CATALYST partners with Palliative Medicine experts to advance research at Ohio State

By Tyler Griesenbrock
CATALYST scientific editor

As its name suggests, CATALYST – the Center for the Advancement of Team Science, Analytics, and Systems Thinking in Health Services and Implementation Science Research – holds as its mission to catalyze research efforts at The Ohio State University.

That mission has been put into action once again through a partnership with The Ohio State University Wexner Medical Center's Division of Palliative Medicine to support the full cycle of research: idea generation, proposal development, grant submission, Institutional Review Board navigation, data collection, data analysis and interpretation, and dissemination of results.

“We help break down any barriers. We make connections to other people or resources,” said Laura Rush, DVM, PhD, the Director of the Learning Health System Core at CATALYST. “We also use some of that time for teaching and mentoring.”

According to the Division of Palliative Medicine, its team’s care focuses on improving the quality of life for patients and their loved ones through the prevention and relief of suffering – whether physical, psychosocial, or spiritual – in the face of life-threatening illness.

Palliative care is about “making sure that patients can articulate the goals of the care they wish to receive and helping physicians understand patients’ goals and desires of their care,” Dr. Rush said. “Many people equate palliative care with hospice, but palliative care isn’t inherently connected to fatal diseases. Many people live long lives with palliative care.”

Among the projects on which CATALYST and the palliative medicine team have been coordinating are a series of manuscripts, based on work with Todd Barrett, MD, Associate Professor of Clinical Medicine in the Division of Palliative Medicine, related to starting and operating an embedded cardiac palliative care clinic.

“We have worked with Dr. Barrett on preparation and submission of several manuscripts,” Dr. Rush said, adding that CATALYST has been “helping with data collection, data analysis, qualitative interviews, and grant submissions.”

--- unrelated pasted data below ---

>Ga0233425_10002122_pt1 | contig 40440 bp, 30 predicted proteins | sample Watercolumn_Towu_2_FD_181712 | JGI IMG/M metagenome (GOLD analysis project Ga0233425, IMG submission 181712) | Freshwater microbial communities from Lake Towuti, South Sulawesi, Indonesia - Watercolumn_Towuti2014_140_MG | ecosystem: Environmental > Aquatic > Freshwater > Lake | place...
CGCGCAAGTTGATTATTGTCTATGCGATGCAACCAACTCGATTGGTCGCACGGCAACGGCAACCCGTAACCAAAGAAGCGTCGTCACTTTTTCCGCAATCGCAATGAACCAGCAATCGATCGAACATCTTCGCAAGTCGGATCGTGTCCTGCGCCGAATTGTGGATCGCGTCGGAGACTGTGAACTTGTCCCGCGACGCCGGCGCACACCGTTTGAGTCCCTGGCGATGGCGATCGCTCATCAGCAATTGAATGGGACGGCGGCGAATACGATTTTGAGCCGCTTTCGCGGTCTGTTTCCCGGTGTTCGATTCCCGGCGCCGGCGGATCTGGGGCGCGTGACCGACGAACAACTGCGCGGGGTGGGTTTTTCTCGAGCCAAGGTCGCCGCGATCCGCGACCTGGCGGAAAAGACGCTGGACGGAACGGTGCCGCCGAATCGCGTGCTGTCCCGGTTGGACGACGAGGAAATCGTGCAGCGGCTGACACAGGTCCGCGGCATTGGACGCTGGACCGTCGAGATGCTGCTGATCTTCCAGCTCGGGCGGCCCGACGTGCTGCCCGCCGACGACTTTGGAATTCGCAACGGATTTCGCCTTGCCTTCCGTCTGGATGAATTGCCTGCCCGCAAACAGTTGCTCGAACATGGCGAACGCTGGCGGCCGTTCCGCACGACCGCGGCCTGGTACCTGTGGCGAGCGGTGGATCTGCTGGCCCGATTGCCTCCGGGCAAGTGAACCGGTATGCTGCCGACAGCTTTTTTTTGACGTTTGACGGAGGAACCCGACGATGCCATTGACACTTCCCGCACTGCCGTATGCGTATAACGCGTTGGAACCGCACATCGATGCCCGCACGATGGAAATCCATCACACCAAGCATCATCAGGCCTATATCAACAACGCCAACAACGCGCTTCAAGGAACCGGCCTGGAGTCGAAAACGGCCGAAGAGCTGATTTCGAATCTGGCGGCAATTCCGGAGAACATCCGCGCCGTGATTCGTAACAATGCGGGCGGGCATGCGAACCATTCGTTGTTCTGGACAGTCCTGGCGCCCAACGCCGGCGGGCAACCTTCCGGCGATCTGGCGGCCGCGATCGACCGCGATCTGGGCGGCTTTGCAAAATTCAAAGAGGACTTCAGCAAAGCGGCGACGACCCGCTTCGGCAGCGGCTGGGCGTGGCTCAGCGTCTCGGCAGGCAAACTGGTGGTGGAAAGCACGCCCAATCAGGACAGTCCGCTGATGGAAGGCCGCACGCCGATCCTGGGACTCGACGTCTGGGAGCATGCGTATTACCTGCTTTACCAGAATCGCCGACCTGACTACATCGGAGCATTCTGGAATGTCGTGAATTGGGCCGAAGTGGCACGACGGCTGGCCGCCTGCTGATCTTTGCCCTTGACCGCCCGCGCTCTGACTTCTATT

Other areas of palliative care have also received attention; for example, CATALYST team members have been working with Sachin Kale, MD, to gather data related to how people are helped by the harm reduction palliative care clinic he has established to work with people who have substance use disorder and who also need pain control.

“We’ve also done a lot of work with Dr. Brittany Waterman, including working with her on her project called Healing Stanzas.” Dr. Rush said. “It’s working with health care providers and using poetry and the writing process to help them with their wellbeing.”

The overarching goal of all these efforts is to both construct a robust system through which CATALYST can help the division meet its research goals as well as generate support for researchers across the College of Medicine. That support is not just financial – it also means opportunities for faculty members to develop as independent researchers and for post-doctoral scholars to learn additional skills as they work with new data and contribute to new papers.

All of that encourages growth at CATALYST and the Division of Palliative Medicine as more people come up with “very promising” research ideas, according to Dr. Rush.

Additional CATALYST team members involved in the effort include Post-doctoral Researchers Karen Shiu-Yee, PhD, MPH, and Gennaro Di Tosto, PhD; Research Specialists Leanna Perez Eiterman, PhD, CCRP, and Lindsey Sova, MPH; and CATALYST Executive Director, Ann McAlearney, ScD, MS.

For more information about CATALYST, visit For more information about the Division of Palliative Care, visit